Perhaps, the most important argument in favour of a systematic investment plan (SIP) is that it is realistic. Getting regular income flows is more realistic than getting lump-sum amounts. A SIP ensures that your investment outflows are synchronized with your income flows. But, above all, SIP is all about discipline and regularity which is the key to long term wealth creation. That is why, the SIP, best fits into your long-term goal planning!

 

Scheme Name

Fund Manager

Corpus (Cr)

1 M (%)

6 M (%)

1 Y (%)

3 Y (%)

5 Y (%)

Present Value of Rs 10,000 p.m. SIP (in lakhs)

3 Years

5 Years

10 Years

Balanced Funds - Equity Oriented 

Aditya Birla SL Equity Hybrid '95 Fund(G)

Mahesh Patil

Rs14,637

-0.9

-0.4

6.1

11.9

17.2

4.21

8.40

25.85

DSPBR Equity & Bond Fund-Reg(G)

Atul Bhole

Rs7,139

-1.1

-0.6

6.1

11.9

16.6

4.22

8.43

23.95

ICICI Pru Equity & Debt Fund(G)

Sankaran Naren

Rs28,744

-0.9

-1.0

7.4

12.7

18.0

4.29

8.51

27.21

Reliance Equity Hybrid Fund(G)

Sanjay Parekh

Rs13,539

-1.1

0.7

9.2

12.7

17.8

4.31

8.58

26.38

SBI Equity Hybrid Fund-Reg(G)

R. Srinivasan

Rs24,461

0.6

1.3

11.8

11.4

17.7

4.28

8.48

25.73

Large-Cap Equity Funds 

Aditya Birla SL Focused Equity Fund(G)

Mahesh Patil

Rs4,149

-1.3

-0.8

7.5

11.5

18.1

4.24

8.34

26.13

Axis Focused 25 Fund(G)

Jinesh Gopani

Rs4,217

2.5

9.0

20.1

17.3

19.0

4.92

9.70

--

ICICI Pru Bluechip Fund(G)

Sankaran Naren

Rs17,427

-0.2

1.6

12.4

13.0

17.5

4.44

8.57

27.10

Reliance Large Cap Fund(G)

Sailesh Raj Bhan

Rs10,054

0.0

0.0

10.7

12.3

19.3

4.42

8.78

26.50

SBI BlueChip Fund-Reg(G)

Sohini Andani

Rs19,121

-1.0

2.1

9.2

12.5

18.8

4.32

8.69

27.02

Multi-Cap Equity Funds 

Aditya Birla SL Equity Fund(G)

Anil Shah

Rs9,376

-1.5

0.7

8.7

15.8

22.9

4.48

9.29

28.96

DSPBR Equity Opportunities Fund-Reg(G)

Rohit Singhania

Rs5,545

-2.2

-3.0

8.6

15.2

20.2

4.42

9.03

27.74

Franklin India Equity Fund(G)

Anand Radhakrishnan

Rs11,569

0.9

1.6

9.0

11.2

19.4

4.27

8.69

27.77

Kotak Standard Multicap Fund(G)

Harsha Upadhyaya

Rs19,614

0.1

1.9

8.9

15.1

21.5

4.48

9.21

--

Tata Equity P/E Fund(G)

Sonam Udasi

Rs3,924

-1.7

3.0

11.6

18.3

25.4

4.77

10.12

32.10

Mid-Cap Equity Funds

Franklin India Prima Fund(G)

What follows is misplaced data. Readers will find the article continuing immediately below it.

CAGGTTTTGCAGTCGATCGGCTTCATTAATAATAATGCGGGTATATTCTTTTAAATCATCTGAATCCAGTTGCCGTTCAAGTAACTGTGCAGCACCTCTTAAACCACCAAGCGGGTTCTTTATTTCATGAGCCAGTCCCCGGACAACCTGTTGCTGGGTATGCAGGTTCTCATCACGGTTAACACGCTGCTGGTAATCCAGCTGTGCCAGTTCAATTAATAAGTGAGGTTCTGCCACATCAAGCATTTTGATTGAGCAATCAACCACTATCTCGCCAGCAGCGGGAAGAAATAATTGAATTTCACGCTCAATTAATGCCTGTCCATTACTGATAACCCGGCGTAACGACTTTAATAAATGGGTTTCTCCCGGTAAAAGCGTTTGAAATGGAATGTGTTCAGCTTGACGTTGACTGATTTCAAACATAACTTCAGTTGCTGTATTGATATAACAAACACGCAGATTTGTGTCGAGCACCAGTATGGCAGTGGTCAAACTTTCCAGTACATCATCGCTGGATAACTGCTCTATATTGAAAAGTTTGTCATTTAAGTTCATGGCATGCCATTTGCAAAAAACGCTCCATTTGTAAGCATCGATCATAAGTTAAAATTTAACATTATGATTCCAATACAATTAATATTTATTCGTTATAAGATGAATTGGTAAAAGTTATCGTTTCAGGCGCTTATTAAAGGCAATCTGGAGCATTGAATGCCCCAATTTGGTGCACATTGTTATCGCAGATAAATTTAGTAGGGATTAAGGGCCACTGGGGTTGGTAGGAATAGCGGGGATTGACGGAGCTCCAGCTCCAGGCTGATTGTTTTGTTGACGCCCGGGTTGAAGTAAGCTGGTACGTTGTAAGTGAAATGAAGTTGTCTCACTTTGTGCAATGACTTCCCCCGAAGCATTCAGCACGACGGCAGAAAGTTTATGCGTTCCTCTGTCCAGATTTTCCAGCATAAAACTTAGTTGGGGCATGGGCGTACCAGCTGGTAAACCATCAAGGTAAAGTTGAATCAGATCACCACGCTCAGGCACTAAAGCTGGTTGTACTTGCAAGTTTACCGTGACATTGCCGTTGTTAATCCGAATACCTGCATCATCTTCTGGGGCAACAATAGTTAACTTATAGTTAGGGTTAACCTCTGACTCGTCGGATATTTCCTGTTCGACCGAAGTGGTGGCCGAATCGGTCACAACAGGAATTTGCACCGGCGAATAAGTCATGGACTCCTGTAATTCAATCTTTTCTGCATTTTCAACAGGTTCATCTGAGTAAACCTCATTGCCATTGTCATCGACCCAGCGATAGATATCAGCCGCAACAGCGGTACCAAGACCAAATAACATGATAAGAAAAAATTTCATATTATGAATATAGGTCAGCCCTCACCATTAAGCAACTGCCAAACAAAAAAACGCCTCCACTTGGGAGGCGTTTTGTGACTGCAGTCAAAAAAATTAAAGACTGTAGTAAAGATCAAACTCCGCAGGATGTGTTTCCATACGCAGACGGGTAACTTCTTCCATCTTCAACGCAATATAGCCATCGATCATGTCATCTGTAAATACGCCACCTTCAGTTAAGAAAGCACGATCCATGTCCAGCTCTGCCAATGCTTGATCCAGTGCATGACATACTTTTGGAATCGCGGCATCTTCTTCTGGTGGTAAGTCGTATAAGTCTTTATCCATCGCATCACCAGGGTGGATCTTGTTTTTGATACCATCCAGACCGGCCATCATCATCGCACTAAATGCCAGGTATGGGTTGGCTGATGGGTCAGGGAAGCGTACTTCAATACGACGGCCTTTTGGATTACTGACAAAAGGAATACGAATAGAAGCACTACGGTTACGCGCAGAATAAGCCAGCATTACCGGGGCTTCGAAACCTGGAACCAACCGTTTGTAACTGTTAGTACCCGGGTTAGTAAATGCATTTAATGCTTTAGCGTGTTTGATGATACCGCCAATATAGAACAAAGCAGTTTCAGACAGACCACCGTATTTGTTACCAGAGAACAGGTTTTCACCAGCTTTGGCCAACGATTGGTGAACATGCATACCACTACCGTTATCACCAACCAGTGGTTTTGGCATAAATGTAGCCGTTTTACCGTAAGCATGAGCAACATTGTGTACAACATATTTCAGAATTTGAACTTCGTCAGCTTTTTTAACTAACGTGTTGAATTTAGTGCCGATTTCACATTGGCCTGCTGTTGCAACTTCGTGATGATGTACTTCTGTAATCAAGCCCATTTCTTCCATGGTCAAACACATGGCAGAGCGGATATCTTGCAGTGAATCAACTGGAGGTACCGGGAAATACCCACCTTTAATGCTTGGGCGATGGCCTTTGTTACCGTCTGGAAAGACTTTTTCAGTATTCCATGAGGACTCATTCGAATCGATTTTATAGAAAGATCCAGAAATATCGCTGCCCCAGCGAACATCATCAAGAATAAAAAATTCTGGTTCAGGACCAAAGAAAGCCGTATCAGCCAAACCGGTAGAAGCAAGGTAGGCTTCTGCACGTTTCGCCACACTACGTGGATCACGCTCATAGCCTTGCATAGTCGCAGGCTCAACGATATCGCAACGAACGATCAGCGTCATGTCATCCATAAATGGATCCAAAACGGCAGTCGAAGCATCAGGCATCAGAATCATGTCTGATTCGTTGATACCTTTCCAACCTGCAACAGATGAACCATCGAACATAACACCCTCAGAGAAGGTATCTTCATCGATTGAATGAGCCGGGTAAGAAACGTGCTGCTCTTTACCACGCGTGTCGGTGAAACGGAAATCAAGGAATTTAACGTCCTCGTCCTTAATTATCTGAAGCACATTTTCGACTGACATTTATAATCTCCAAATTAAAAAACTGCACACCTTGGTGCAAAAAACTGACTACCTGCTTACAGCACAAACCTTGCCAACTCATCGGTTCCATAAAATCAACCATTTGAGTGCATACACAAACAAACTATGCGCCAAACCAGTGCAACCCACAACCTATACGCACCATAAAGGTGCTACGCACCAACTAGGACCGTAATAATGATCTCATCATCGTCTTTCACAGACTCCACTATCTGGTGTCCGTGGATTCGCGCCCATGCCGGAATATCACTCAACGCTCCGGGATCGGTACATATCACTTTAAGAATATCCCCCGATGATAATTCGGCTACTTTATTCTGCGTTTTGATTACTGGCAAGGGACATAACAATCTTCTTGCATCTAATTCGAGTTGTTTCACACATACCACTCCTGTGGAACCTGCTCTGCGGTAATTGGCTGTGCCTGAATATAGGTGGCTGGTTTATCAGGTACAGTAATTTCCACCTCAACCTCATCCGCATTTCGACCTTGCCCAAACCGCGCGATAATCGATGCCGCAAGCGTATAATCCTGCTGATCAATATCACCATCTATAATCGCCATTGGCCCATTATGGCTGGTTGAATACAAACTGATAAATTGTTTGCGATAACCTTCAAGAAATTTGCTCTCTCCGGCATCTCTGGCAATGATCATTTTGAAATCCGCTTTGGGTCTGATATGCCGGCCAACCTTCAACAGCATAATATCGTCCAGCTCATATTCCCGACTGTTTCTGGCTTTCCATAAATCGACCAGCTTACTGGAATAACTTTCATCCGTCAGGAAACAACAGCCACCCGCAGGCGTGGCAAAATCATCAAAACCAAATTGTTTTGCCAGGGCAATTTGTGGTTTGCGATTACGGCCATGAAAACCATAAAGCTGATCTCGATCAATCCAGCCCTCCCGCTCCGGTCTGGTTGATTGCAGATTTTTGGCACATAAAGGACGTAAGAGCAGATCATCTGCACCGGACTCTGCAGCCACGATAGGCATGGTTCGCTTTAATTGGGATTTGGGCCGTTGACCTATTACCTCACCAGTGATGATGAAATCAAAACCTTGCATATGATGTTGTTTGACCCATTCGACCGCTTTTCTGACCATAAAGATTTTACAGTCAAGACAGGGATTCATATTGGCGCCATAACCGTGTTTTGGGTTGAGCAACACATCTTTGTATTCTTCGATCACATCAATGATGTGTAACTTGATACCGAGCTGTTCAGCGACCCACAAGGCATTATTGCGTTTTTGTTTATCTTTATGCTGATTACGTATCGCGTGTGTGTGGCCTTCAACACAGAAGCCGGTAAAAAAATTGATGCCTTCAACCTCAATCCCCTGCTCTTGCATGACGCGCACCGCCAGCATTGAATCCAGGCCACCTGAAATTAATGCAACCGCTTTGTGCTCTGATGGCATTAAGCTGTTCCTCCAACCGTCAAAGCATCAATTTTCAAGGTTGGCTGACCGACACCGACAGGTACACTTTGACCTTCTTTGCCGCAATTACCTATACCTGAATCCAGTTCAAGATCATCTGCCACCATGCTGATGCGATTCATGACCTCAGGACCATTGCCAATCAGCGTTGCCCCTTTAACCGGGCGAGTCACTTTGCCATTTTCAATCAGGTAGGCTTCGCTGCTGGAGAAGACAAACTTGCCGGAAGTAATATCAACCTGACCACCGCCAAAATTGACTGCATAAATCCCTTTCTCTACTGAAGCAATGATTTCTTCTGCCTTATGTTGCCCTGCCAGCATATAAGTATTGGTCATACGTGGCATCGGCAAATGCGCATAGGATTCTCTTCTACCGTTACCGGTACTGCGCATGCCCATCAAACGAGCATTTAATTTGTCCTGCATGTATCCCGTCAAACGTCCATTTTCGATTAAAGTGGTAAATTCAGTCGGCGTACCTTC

R. Janakiraman

Rs6,602

-1.7

0.4

8.0

15.1

25.2

4.45

9.73

36.18

HDFC Mid-Cap Opportunities Fund(G)

Chirag Setalvad

Rs20,616

-1.9

0.2

9.4

16.5

26.7

4.55

10.01

38.48

ICICI Pru Midcap Fund(G)

Mrinal Singh

Rs1,523

-3.5

-2.5

10.0

13.8

27.3

4.41

9.61

32.04

Kotak Emerging Equity Scheme(G)

Pankaj Tibrewal

Rs3,252

-1.9

-0.9

8.6

16.9

27.1

4.52

10.36

34.72

UTI Mid Cap Fund-Reg(G)

Lalit Nambiar

Rs4,087

-2.7

-1.9

8.6

13.2

27.0

4.30

9.55

35.59

Small-Cap Equity Funds 

Aditya Birla SL Small Cap Fund(G)

Jayesh Gandhi

Rs2,274

-2.8

-4.1

8.9

21.4

27.2

4.71

10.57

35.97

Franklin India Smaller Cos Fund(G)

R. Janakiraman

Rs7,379

-2.3

-1.8

8.3

17.5

29.2

4.51

10.32

41.19

HDFC Small Cap Fund-Reg(G)

Chirag Setalvad

Rs4,043

-1.9

5.9

24.1

23.2

25.0

5.16

10.72

34.36

L&T Emerging Businesses Fund-Reg(G)

Soumendra Nath Lahiri

Rs5,055

-3.6

-1.3

12.6

25.9

--

5.12

--

--

SBI Small Cap Fund-Reg(G)

R. Srinivasan

Rs809

-6.2

-9.0

24.1

23.6

34.6

4.94

12.17

--

ELSS

Aditya Birla SL Tax Relief '96(G)

Ajay Garg

Rs6,102

-0.3

2.5

17.6

15.8

23.0

4.63

9.65

30.23

Axis Long Term Equity Fund(G)

Jinesh Gopani

Rs17,546

1.7

8.9

18.0

14.4

24.2

4.64

9.61

--

DSPBR Tax Saver Fund-Reg(G)

Rohit Singhania

Rs4,295

-2.1

-2.3

6.9

14.3

20.3

4.35

8.93

28.66

IDFC Tax Advt(ELSS) Fund-Reg(G)

Daylynn Pinto

Rs1,489

-2.4

1.8

15.3

14.3

21.9

4.69

9.48

--

Reliance Tax Saver (ELSS) Fund(G)

Ashwani Kumar

Rs9,996

-2.8

-13.0

-0.5

8.9

20.7

4.03

8.39

28.41

AUM as on: May 2018; Returns as on June 14, 2018; Source: ACE MF

Returns less than 1 year are absolute and more than 1 year are CAGR

Mutual Funds are subjected to market risk